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Partnership is the key to tackling teacher recruitment challenges;Letter

IT IS disappointing that my call to arms to help meet supply and demand problems in recruitment to initial teacher training met with such a defensive response in your letters page (TES, April 17), no doubt prompted by your front-page story.

We shall only tackle recruitment issues by working together, as I first set out at the North of England conference in January 1996. I have been advocating a partnership approach since then, and the TTA's recruitment strategy has partnership at its core.

While I welcome the constructive criticism of many of those who have written to The TES, I do reject Ian Kane's comments. I object to accusations of dishonesty, to his use of intemperate language and inappropriate images.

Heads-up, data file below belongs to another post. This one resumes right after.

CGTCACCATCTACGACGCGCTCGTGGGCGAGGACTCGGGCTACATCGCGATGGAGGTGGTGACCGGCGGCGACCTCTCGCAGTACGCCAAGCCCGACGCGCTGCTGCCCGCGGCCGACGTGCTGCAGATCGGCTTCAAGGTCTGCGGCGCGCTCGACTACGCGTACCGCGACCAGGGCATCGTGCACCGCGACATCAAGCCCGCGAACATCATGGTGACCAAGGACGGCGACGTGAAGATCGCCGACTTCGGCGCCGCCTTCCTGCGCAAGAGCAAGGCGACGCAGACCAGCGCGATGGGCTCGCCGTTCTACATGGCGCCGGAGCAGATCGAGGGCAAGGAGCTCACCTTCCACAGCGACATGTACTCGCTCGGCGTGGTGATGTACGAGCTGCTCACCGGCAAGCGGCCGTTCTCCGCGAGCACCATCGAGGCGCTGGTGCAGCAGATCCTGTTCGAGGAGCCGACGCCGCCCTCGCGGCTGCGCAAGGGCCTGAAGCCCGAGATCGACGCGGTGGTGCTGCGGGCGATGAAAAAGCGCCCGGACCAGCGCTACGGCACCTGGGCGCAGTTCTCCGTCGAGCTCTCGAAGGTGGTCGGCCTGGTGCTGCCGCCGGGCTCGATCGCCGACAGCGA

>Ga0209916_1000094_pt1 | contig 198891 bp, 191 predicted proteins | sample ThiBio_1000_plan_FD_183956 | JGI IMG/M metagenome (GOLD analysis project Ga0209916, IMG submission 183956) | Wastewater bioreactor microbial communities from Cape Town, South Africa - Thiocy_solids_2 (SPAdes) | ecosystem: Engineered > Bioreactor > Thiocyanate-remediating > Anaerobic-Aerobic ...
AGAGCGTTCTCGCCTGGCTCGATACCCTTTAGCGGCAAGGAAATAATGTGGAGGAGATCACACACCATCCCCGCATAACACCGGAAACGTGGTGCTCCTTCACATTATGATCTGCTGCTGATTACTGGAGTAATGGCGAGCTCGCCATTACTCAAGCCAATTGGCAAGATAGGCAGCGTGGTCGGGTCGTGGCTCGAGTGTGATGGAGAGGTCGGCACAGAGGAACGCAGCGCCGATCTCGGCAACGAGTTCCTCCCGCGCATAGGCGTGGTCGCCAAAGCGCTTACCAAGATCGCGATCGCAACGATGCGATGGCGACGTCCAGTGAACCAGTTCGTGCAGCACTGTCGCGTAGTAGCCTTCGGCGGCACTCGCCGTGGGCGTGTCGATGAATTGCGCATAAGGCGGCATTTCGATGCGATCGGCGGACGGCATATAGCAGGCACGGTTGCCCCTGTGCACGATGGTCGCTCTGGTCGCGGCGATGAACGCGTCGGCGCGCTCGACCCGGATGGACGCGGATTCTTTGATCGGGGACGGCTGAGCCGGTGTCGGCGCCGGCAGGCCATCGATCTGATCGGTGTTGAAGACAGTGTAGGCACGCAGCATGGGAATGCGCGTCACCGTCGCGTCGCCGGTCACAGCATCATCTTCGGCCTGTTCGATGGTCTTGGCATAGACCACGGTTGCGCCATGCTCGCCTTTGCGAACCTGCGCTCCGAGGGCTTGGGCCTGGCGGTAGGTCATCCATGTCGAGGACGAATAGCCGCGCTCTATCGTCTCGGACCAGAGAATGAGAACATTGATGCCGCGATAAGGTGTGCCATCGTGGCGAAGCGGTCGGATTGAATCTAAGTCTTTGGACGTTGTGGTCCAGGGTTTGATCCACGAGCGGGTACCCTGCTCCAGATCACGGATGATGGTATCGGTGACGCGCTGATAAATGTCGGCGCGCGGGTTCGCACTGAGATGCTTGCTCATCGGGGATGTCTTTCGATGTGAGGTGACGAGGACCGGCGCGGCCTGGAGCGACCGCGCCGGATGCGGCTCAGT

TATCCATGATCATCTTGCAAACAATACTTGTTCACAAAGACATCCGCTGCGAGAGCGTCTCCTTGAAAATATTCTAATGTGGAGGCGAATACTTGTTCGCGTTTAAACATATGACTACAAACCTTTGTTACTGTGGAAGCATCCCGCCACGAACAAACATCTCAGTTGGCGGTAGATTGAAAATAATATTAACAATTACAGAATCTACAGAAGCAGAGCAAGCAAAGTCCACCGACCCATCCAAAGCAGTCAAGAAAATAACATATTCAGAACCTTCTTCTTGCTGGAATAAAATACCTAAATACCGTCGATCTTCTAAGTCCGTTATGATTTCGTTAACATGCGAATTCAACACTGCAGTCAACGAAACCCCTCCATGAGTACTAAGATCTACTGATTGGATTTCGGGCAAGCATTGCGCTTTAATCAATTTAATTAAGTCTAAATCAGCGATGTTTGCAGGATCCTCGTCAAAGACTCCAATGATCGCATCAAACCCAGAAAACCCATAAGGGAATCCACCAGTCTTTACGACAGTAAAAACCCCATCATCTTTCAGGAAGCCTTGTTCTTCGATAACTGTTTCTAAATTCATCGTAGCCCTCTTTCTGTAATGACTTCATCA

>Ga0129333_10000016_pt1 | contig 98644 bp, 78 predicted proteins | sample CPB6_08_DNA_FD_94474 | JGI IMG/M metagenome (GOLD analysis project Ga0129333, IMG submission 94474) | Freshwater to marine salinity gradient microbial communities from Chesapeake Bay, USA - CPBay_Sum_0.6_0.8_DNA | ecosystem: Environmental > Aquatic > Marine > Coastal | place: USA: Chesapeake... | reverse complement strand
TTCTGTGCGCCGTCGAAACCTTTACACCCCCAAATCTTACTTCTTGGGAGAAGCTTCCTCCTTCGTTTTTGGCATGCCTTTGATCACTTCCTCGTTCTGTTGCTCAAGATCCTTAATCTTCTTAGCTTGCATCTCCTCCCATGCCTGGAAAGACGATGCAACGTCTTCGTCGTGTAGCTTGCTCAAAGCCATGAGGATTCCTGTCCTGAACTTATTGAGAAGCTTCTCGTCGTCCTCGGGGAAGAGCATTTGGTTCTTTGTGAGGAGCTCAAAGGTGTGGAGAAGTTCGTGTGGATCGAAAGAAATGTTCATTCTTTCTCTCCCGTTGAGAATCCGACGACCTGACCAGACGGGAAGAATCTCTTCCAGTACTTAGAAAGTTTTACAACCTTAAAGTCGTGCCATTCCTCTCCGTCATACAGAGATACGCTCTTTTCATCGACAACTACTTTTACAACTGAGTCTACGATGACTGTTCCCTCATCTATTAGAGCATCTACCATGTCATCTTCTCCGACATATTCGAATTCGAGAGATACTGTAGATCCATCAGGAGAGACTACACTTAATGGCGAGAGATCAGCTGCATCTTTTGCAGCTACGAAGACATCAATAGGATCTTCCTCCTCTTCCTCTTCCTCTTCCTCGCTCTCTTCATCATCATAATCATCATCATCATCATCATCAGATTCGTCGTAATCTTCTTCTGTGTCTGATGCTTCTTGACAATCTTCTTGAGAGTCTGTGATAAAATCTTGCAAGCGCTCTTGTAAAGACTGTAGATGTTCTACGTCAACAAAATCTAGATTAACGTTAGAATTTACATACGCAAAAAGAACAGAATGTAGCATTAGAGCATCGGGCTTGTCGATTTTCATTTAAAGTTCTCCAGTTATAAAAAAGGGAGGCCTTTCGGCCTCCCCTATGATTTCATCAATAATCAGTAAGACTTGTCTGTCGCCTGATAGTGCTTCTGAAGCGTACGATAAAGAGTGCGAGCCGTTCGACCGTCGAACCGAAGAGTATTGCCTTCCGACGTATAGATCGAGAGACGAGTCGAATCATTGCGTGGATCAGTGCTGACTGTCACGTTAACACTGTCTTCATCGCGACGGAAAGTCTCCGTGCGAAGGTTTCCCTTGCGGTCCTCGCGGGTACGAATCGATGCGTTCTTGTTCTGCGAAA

I remain convinced that only by working with all our partners - local education authorities, teacher associations and higher education (and not just initial teacher training providers) - and many others too, will we be able to tackle the many challenges facing us in teacher recruitment.

I applaud the hard work and energy that goes into the drive to attract students to initial teacher training, but perhaps we can all agree that everyone, including subject departments with whom we are working at present, can do more to tackle the structural issues to which Alan Smithers and Pamela Robinson refer (TES, April 24).

I am not, therefore, ignoring the hard work that is going on; nor am I apportioning blame or, as Ian Kane suggests, trying to "shift the blame" on to anyone; what I am doing is urging all those who have signed up to the recruitment strategy to play their full part in helping us meet our targets - not for the TTA's sake, but for the sake of thousands of pupils who will benefit from high-calibre students entering teaching.

Anthea Millett, TTA, Portland House, Stag Place, London SW1

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